Mother and surrogate mother protecting the kittens while they are eating.

Mother and surrogate mother protecting the kittens while they are eating.

However, rescuing feral cats may be more detrimental to the cats than beneficial.  What happens once the cat has been “rescued”.  More than likely, it will be placed in foster care in a cage or room with the aim of socialising them.  A cat who has lived free in an outdoor environment will obviously be extremely distressed by such a situation.  To increase their stress, they will be forced to interact with a human they have never seen before, so that they can become tame.  Feral cats have learnt to be wary of humans in order to protect themselves.  Although they may trust their carer, as this is the person giving them food, other humans will be seen as potential danger.  Attempting to tame a feral cat is therefore seen by the cat as a form of aggression.  You will often hear from “rescuer” that the cat is doing fine but that s/he is nervous, in fact the cat is probably terrified by the interaction forced upon them.  I am not claiming that a feral cat can never become tame, or at least friendlier, what I am saying is that this is not usually achieved by removing them from their environment and forcing them to become socialised.  Many people involved in animal welfare would be opposed to keeping wild animals behind bars in zoo, so why do the same to feral cats?  What may happened then is that the cat starts to lose its spirit.  It is as if they have lost their will to live.  Some may interpret the fact that a feral cat stops hissing as a sign of becoming tame.  In fact, hissing is a healthy reaction in a feral cat as it shows that the cat is protecting himself.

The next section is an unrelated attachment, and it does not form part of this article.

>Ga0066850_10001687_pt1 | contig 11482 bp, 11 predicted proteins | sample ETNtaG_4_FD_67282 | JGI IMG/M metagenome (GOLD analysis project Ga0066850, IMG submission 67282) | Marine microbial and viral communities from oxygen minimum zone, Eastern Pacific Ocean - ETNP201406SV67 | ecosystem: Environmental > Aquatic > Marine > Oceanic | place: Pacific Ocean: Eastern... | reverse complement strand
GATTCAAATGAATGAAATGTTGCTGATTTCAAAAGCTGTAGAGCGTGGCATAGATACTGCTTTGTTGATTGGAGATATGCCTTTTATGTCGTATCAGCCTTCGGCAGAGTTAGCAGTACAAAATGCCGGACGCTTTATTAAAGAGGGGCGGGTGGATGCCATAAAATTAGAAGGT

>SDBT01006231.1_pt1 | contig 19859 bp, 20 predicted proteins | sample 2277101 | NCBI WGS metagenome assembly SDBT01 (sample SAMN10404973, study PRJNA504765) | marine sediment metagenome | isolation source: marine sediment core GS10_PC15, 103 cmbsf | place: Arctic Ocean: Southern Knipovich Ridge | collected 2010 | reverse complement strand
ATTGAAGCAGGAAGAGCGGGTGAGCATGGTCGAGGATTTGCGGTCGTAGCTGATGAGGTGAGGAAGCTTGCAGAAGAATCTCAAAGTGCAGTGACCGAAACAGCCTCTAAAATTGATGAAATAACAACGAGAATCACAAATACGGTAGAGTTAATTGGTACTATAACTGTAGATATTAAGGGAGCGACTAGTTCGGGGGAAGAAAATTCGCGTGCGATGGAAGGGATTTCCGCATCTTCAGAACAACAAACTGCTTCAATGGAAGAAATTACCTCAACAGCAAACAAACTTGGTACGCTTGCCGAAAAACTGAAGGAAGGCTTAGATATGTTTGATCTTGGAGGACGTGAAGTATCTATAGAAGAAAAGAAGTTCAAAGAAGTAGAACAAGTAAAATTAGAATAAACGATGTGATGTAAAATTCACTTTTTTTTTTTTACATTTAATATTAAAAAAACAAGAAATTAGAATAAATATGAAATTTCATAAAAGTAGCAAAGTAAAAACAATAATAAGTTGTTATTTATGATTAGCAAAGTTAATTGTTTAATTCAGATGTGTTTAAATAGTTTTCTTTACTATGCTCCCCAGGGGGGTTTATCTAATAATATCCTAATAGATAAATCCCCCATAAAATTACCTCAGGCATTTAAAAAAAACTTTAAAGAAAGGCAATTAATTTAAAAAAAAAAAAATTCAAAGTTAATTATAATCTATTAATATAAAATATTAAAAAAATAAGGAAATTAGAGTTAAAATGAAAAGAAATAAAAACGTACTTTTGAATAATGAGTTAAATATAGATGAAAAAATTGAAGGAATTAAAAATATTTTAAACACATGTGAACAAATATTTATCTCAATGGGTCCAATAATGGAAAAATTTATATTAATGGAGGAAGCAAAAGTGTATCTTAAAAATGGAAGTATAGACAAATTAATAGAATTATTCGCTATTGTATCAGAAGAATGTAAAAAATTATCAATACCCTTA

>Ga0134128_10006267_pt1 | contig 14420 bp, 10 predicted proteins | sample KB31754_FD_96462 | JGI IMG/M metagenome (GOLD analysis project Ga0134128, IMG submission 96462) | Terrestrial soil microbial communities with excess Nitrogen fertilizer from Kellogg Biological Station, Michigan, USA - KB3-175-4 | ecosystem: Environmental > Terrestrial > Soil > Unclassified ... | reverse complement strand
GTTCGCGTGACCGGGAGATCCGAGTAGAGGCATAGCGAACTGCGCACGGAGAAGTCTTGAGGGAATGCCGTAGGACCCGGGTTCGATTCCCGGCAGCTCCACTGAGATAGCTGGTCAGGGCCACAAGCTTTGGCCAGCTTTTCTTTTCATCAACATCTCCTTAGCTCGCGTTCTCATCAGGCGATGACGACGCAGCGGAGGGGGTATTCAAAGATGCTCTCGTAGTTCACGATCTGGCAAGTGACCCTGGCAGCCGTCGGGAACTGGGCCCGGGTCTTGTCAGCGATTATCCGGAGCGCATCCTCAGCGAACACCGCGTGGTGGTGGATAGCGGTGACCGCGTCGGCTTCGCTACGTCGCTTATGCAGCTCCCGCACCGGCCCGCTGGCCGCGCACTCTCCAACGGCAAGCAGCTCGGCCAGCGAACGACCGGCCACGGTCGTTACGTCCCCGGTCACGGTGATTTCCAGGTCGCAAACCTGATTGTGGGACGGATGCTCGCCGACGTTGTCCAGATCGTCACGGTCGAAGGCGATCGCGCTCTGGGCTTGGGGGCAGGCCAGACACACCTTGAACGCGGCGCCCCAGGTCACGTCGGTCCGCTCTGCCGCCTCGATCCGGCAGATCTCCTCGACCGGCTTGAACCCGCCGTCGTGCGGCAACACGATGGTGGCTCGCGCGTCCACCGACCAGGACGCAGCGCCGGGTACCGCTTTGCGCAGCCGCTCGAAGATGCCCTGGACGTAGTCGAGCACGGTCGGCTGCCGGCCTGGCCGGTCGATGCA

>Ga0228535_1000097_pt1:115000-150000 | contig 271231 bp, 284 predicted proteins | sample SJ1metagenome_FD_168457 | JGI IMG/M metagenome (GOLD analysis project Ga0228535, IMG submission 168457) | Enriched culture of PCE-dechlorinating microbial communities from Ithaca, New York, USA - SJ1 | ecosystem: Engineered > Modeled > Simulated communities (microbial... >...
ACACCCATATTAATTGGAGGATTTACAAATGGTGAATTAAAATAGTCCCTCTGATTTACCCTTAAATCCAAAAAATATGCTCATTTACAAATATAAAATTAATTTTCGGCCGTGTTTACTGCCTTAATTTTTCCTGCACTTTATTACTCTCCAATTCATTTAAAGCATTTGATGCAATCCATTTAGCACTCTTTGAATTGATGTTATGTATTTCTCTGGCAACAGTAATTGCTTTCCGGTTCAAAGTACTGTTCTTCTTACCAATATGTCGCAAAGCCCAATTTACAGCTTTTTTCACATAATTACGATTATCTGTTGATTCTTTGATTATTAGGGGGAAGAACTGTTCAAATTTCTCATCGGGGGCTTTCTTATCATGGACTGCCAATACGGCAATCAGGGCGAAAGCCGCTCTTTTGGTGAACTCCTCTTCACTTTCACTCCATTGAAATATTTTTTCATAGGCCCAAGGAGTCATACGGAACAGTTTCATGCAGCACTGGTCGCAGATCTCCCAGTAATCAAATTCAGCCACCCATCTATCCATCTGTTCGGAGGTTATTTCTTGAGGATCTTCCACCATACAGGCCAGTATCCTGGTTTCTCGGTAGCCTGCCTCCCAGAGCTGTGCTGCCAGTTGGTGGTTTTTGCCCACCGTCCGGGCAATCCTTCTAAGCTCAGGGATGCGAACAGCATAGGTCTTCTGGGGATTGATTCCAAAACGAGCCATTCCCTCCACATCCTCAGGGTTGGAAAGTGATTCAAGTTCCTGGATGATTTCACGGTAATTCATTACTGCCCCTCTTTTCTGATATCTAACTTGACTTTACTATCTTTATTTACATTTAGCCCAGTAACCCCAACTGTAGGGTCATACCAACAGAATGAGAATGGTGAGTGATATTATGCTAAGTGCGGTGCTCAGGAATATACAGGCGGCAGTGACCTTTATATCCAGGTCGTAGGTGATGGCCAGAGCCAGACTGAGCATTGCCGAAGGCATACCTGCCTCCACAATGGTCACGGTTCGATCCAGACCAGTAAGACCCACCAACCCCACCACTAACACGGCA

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Feral cat crouched down after a few days in confinement.